A new game born out of a collaboration involving UT Dallas’ Arts and Technology (ATEC) program, The University of Texas at Arlington’s College of Nursing and Baylor Scott & White Health is a finalist in an international serious games competition.
The game-based simulation called GLIMPSE (Game to Learn Important Communications Methods for Patient Safety Enhancement) is being used in research on communication practices among physicians and nurses.
“GLIMPSE features a robust educational curriculum,” said Dr. Marjorie Zielke, director of ATEC’s Virtual Humans and Synthetic Societies Lab and ATEC’s principal investigator on the project. “We designed the game for busy health care professionals. The curriculum content is broken down into short episodes using audio, video and 3-D virtual game play to allow perspective sharing and situational learning.”
The project, which made its debut in October, is funded by a $969,604 grant from the federal Agency for Healthcare Research and Quality.
Dr. Mary E. Mancini, professor, associate dean and chair for undergraduate nursing programs at UT Arlington’s College of Nursing, is the project’s principal investigator at UT Arlington. A UT Dallas team led by Zielke constructed the game in collaboration with Mancini. Also on the project were Baylor Scott & White Health’s Dr. Yan Xiao, director of patient safety research, and Susan Houston, director of nursing research.
GLIMPSE is a finalist in the Business Category of the 2013 Serious Games Showcase & Challenge − one of 18 finalists out of 50 games submitted. Winners will be announced at the Interservice/Industry Training, Simulation and Education Conference (I/ITSEC) this month. I/ITSEC is the world’s largest modeling and simulation conference.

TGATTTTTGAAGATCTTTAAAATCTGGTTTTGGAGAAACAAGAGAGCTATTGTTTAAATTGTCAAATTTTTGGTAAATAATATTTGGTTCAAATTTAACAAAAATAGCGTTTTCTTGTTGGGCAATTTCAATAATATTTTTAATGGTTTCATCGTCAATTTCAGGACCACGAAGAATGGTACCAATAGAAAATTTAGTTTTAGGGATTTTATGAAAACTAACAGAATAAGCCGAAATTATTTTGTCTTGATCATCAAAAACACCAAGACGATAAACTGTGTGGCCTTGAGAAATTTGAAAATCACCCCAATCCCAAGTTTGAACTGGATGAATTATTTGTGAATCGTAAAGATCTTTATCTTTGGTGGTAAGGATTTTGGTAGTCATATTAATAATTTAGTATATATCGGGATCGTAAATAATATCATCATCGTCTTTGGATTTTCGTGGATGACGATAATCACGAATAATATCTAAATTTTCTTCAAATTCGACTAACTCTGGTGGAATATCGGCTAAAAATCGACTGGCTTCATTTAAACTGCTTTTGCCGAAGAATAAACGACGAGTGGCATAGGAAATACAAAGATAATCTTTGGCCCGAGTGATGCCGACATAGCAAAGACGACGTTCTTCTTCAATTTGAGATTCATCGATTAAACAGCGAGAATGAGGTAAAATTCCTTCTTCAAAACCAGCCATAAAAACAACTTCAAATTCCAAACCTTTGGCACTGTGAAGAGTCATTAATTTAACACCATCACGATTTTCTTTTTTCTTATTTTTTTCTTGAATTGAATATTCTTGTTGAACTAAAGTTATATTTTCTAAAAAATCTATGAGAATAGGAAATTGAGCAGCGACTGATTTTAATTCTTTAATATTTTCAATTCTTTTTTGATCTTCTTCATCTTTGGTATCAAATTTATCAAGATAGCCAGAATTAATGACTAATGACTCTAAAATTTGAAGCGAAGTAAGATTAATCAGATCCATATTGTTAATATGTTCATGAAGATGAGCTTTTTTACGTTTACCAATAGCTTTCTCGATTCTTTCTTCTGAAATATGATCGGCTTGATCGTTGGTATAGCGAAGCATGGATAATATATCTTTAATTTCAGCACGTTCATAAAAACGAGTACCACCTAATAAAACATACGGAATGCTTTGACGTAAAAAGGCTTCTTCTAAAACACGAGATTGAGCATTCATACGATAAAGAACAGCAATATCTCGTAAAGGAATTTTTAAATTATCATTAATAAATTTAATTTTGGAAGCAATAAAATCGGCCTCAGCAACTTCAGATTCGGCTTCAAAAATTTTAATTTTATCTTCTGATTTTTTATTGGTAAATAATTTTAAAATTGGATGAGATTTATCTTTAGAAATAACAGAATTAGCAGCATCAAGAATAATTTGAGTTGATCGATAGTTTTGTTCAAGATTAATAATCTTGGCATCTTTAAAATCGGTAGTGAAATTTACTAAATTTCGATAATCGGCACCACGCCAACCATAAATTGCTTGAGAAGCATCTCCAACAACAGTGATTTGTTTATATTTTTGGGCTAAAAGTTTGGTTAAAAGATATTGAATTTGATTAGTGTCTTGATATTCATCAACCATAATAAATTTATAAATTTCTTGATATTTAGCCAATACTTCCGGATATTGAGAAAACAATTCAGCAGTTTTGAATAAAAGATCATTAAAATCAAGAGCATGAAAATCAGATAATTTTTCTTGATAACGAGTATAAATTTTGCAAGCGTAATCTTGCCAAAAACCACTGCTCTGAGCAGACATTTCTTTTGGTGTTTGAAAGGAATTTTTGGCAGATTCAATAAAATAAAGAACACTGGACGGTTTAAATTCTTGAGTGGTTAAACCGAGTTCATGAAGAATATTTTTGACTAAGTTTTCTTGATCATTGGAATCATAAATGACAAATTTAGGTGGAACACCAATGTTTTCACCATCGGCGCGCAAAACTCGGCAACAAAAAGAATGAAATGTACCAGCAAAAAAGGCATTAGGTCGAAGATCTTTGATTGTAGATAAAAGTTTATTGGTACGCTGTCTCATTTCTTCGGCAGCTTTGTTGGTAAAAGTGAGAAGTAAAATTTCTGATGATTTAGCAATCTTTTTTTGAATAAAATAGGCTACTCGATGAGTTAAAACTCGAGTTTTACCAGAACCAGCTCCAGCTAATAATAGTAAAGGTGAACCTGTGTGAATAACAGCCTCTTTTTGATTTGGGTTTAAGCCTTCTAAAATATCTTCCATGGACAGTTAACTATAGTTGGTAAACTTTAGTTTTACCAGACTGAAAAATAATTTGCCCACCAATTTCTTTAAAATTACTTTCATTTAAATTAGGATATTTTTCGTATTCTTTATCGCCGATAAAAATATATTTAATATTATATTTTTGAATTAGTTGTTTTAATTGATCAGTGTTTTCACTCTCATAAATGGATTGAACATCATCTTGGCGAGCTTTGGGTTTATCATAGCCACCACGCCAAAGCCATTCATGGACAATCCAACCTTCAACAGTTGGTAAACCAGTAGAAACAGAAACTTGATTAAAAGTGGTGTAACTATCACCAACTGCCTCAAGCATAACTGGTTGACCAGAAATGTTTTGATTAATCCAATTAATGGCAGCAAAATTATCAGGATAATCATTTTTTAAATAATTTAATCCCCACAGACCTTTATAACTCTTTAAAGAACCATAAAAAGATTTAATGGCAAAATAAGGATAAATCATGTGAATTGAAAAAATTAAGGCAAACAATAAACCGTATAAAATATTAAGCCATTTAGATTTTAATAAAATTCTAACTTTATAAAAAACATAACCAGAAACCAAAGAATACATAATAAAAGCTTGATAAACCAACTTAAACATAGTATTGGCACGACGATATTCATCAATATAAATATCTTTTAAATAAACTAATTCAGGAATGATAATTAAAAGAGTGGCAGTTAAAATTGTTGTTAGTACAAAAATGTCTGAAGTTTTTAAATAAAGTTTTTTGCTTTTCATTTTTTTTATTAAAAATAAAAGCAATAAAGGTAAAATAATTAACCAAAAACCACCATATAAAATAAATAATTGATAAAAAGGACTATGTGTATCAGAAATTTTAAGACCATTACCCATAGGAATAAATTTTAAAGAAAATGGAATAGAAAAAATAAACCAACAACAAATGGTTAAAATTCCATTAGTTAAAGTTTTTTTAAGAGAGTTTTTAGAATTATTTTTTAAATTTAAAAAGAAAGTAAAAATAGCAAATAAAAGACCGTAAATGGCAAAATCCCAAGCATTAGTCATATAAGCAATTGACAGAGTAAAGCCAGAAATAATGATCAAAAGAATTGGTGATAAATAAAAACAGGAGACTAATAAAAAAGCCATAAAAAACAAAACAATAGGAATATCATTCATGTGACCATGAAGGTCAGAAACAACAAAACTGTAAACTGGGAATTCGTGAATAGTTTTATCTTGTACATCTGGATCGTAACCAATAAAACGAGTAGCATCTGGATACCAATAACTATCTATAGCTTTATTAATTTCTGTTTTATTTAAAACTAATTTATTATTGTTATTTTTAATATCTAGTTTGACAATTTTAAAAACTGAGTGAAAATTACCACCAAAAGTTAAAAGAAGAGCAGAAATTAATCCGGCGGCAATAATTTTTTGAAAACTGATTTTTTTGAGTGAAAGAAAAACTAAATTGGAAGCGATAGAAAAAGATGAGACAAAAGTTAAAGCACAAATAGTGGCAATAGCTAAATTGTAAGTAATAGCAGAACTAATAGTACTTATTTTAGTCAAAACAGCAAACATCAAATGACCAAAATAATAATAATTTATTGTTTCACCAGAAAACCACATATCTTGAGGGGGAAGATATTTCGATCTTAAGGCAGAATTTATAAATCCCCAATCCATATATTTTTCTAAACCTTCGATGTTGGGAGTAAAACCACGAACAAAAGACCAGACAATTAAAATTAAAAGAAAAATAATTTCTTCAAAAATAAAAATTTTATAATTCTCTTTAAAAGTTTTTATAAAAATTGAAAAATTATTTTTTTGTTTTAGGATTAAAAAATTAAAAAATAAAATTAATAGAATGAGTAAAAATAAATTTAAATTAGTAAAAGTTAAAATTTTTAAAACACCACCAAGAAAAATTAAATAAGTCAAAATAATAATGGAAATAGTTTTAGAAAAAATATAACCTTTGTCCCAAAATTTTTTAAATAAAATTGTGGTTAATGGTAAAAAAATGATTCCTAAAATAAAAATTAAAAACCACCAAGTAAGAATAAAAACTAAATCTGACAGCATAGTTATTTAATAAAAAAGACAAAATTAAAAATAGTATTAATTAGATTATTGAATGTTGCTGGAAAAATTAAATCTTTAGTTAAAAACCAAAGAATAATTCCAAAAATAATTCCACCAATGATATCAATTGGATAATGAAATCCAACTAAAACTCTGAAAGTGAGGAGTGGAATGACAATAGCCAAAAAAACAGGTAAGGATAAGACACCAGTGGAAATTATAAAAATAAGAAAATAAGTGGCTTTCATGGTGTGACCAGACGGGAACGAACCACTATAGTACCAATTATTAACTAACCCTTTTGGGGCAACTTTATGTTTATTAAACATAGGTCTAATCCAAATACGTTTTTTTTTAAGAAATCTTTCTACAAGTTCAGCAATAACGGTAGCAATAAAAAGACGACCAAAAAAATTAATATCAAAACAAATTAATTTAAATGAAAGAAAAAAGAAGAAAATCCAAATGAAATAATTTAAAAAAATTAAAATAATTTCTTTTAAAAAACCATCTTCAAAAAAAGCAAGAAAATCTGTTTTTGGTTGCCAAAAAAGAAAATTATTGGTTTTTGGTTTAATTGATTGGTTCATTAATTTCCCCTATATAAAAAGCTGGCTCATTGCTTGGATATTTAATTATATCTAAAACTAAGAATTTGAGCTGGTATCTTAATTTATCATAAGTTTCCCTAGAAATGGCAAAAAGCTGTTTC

Mancini, past president of the Society for Simulation in Healthcare, said the project’s use of game technology is unique. She hopes its benefits will be far-reaching.
“Research has shown that communication is a contributing factor in the majority of cases resulting in near-misses and actual patient harm,” Mancini said. “By improving the ability of health care professionals to communicate with each other, GLIMPSE will enhance patient safety and, ultimately, improve patient outcomes.”
The project is also one of six finalists being evaluated for the Adaptive Force Award – this year’s Special Emphasis Award. According to the conference website, Adaptive Force games encourage the player to repeatedly try new or different strategies to solve problems while considering feedback with the purpose of improving overall success.
The selection of GLIMPSE as a finalist in the serious games competition marks the ninth time that Zielke’s projects have been nominated for national and international awards. Should GLIMPSE win, it will be the eighth major award in the last few years for Zielke’s lab.
“The ongoing lab recognition is a real tribute to our students, researchers, faculty and staff, and the overall support we get from our administration for our research,” said Zielke.
Zielke also serves as the vice president for education for the Society for Modeling & Simulation International and the deputy chair of the National Modeling and Simulation Coalition.
“The fact that we continue to win and be finalists in extremely competitive events shows the depth of strength across all of our research teams,” she said.